More than a billion people worldwide, half of whom live in Africa, lack identity documents. Individuals who are then excluded from assistance and public services provided by their state. The solution to address this social divide would be to create a universal digital identity, advocates a non-governmental organization.
Without an official document proving their identity, eight people on our planet were de facto excluded from all assistance from the administrative and development services set up by their government. These “invisible” citizens have no choice but to live on the margins of society. These perpetual subscribers absent from health care systems or even deprived of education, cannot open a bank account or change country due to lack of passport or are not allowed to vote.
An identity difference that is synonymous with extreme poverty on the African continent has been observed since 2014 the non-governmental organization ID4Africa. The NGO’s mission is to help African countries “adopt a digital identity in a responsible and generally good way” and runs campaigns within the framework of the UN’s goal of sustainable development to establish an international identity day every 16 September.
Appeal to African governments “These invisible people survive by entering the informal sector,” emphasizes Joseph Atick, president and director and founder of the association. Without identity, these people are totally excluded from society. This is a major problem for the so-called developing countries, which absolutely must be solved. Our NGO has a role as a facilitator to give these people an identity in digital form and re-establish the connection between them and the social and economic services in each country. ”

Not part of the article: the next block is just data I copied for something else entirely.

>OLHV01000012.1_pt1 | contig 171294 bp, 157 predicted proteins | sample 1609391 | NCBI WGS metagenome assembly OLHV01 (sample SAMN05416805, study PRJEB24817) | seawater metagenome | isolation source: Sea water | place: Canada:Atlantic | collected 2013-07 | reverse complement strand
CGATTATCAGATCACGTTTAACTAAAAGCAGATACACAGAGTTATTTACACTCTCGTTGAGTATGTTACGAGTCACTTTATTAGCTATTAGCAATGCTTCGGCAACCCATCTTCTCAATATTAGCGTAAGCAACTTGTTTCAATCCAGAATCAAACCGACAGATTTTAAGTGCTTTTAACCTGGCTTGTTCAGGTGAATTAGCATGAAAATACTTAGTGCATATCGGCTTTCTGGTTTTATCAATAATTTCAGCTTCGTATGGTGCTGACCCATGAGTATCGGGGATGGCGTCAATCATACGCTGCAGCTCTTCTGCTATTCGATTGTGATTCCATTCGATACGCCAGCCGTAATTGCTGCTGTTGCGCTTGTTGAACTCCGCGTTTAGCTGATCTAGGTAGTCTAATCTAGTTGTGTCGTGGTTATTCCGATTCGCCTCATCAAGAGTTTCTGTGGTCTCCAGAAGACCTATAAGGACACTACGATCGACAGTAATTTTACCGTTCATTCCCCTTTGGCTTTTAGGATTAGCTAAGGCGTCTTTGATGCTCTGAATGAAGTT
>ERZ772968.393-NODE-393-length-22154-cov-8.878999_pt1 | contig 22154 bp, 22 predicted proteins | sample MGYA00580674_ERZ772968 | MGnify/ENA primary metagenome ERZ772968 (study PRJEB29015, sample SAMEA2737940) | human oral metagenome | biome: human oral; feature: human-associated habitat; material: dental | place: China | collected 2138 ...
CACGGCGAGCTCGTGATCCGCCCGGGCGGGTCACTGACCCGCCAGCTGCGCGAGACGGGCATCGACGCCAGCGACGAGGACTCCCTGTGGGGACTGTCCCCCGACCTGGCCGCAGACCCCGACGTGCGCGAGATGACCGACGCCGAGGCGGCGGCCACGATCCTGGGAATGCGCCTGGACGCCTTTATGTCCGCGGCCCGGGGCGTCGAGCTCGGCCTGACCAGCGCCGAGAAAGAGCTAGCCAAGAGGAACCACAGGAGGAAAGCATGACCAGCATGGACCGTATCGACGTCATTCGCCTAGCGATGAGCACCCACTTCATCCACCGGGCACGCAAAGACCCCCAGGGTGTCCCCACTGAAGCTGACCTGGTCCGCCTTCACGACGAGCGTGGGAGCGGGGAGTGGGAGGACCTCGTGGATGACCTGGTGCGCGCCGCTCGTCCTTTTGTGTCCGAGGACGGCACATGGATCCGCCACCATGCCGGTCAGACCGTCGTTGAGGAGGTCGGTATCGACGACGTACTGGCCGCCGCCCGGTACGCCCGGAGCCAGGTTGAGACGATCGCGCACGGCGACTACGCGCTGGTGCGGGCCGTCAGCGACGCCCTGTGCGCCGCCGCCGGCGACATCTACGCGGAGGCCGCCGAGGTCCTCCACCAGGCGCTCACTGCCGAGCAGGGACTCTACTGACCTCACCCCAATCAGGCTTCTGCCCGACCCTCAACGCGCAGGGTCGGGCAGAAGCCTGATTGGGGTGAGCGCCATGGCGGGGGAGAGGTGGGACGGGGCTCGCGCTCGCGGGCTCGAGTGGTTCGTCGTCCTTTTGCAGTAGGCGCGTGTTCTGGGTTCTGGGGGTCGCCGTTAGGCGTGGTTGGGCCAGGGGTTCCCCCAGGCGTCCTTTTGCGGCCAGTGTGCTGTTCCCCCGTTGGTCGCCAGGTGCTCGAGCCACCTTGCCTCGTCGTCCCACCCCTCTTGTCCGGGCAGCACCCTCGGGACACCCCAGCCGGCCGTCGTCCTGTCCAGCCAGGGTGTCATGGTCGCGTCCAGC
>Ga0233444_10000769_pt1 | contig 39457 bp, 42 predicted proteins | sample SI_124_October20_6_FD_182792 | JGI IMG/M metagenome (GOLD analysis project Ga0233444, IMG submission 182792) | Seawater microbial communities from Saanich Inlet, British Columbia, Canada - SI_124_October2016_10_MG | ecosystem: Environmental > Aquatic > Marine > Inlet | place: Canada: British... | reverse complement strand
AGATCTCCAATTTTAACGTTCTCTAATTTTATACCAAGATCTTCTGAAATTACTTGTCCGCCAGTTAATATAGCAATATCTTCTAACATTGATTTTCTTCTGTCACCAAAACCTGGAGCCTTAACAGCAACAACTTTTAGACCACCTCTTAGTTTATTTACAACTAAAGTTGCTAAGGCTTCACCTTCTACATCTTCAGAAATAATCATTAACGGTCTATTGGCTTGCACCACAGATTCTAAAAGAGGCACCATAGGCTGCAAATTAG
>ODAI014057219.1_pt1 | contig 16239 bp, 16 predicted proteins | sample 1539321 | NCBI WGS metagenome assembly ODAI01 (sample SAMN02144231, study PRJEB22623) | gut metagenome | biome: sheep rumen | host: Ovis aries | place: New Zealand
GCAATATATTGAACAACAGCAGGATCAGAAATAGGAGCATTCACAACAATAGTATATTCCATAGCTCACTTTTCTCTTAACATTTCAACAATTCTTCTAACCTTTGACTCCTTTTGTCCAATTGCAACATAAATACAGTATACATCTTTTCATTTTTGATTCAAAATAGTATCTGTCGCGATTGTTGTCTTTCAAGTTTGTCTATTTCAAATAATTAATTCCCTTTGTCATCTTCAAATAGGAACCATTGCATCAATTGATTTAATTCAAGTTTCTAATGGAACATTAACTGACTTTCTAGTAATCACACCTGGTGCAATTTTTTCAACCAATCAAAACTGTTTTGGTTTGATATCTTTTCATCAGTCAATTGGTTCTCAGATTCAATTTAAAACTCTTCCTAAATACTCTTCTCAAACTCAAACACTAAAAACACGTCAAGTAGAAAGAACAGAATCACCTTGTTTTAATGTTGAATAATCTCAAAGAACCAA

“At our 2018 General Assembly in Nigeria, we called on African governments and civil society representatives to set up an International Identity Day on 16 September each year as part of the Sustainable Development Goal. From the UN, Joseph Atick continues. For ID4Africa, the key word is a responsible digital identity that respects citizens’ data. ”
Fear of mass surveillance But this biometric identification, which is often combined with mass surveillance devices for facial recognition, worries human rights groups. This is the reason for it ID4Africa, which focuses its activities in 48 countries on the continent, requires each of its partners, whether institutional or technical, to establish an appropriate legal framework to strictly comply with citizens’ private data.
“Information such as caste or religion, for example, should never be recorded on these dematerialized documents,” insists the head of the NGO. Which is far from the case! Some governments, collecting biometric data from individuals, tend to misuse digital identification systems to exercise constant control over their populations.